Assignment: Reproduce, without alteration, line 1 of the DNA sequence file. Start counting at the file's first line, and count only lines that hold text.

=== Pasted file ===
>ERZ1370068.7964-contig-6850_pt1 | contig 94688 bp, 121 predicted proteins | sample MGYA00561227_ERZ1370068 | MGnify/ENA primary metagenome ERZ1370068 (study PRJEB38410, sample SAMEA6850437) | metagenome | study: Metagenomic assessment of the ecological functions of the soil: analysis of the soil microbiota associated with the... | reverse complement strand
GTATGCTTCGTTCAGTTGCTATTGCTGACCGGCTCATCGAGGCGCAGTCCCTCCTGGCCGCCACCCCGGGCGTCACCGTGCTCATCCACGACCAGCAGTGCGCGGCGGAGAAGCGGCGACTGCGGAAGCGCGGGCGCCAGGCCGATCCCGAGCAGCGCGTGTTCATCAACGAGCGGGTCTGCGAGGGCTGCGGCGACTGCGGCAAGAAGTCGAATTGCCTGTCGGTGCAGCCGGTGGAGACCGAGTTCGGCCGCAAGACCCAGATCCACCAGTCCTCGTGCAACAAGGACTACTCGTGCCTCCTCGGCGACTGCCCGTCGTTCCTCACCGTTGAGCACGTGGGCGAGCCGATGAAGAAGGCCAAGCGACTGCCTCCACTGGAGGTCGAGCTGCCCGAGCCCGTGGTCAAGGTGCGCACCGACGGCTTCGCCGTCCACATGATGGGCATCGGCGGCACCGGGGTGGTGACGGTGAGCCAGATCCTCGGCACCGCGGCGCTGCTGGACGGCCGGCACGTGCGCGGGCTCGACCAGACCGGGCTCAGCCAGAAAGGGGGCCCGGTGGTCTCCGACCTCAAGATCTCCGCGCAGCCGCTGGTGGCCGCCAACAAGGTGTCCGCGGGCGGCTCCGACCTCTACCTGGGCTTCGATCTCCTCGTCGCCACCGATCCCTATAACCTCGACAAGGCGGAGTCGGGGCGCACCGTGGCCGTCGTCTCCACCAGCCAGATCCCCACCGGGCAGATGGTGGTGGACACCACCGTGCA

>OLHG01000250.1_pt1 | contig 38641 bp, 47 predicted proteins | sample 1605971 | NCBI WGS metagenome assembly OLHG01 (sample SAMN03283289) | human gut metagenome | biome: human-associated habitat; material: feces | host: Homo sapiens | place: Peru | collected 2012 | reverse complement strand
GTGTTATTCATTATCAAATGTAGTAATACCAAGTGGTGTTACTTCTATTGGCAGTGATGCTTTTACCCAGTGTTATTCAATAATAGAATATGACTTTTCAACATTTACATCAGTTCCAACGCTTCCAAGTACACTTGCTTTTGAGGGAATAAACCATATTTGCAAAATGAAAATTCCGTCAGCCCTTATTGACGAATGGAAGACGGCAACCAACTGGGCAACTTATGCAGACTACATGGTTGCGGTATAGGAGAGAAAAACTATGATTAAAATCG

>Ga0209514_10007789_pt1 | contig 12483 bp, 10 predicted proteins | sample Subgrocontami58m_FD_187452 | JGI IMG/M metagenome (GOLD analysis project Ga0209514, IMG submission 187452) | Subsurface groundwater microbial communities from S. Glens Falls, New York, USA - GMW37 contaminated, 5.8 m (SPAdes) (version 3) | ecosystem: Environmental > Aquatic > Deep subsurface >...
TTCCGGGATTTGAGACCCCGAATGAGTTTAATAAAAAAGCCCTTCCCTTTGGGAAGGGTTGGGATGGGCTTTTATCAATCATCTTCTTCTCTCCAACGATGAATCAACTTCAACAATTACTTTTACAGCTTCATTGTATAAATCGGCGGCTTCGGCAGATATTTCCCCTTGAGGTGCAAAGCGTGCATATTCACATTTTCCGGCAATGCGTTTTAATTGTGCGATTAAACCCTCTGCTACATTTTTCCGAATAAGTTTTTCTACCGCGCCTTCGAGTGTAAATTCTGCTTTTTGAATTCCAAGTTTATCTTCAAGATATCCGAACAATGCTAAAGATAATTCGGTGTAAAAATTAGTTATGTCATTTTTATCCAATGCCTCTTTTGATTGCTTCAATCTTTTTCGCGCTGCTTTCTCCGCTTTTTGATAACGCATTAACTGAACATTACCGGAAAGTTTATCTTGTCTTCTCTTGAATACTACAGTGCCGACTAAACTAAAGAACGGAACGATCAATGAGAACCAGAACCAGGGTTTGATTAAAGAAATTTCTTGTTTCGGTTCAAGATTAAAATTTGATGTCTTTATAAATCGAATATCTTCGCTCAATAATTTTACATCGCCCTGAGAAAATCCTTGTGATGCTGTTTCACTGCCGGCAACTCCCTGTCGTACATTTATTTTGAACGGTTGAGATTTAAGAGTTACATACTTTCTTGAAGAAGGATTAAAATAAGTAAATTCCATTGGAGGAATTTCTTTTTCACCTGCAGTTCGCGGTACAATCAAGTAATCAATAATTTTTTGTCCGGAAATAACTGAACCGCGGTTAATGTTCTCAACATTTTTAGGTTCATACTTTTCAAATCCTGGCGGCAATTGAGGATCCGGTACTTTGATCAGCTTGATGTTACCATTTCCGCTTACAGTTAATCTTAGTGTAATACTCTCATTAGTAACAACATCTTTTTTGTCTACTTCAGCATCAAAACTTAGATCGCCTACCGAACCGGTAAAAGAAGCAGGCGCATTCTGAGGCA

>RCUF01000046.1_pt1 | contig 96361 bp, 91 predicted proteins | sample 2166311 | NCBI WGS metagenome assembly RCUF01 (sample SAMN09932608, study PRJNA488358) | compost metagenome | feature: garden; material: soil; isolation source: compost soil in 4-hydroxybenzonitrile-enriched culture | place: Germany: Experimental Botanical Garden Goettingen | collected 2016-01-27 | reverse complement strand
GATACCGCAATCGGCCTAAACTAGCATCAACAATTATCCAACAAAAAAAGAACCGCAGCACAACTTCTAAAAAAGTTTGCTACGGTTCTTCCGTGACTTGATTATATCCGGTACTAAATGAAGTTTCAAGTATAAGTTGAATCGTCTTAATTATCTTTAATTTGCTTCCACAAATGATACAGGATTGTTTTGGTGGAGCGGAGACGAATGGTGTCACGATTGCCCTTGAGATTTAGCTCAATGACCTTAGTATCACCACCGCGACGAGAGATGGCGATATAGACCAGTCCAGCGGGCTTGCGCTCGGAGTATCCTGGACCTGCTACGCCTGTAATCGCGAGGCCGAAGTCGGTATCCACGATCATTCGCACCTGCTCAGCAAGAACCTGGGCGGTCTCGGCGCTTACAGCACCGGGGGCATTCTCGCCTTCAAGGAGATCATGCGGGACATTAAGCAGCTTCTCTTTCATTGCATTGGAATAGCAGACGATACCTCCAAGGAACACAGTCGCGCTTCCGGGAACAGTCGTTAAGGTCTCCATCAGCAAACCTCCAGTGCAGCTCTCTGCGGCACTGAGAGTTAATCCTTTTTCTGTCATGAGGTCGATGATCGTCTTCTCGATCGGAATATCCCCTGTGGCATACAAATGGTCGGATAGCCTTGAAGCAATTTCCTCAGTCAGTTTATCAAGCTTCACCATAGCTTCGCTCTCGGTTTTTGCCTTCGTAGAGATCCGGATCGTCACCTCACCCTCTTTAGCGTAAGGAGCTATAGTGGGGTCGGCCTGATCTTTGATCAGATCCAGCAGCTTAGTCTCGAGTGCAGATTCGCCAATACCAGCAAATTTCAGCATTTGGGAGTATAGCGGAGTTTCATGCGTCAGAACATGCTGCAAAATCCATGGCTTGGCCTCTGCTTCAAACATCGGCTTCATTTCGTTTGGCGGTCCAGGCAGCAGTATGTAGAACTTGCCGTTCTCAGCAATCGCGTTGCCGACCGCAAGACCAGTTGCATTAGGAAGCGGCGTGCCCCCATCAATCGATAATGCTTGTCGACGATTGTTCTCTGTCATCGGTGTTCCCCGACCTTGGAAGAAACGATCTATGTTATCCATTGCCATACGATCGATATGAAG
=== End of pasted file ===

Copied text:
>ERZ1370068.7964-contig-6850_pt1 | contig 94688 bp, 121 predicted proteins | sample MGYA00561227_ERZ1370068 | MGnify/ENA primary metagenome ERZ1370068 (study PRJEB38410, sample SAMEA6850437) | metagenome | study: Metagenomic assessment of the ecological functions of the soil: analysis of the soil microbiota associated with the... | reverse complement strand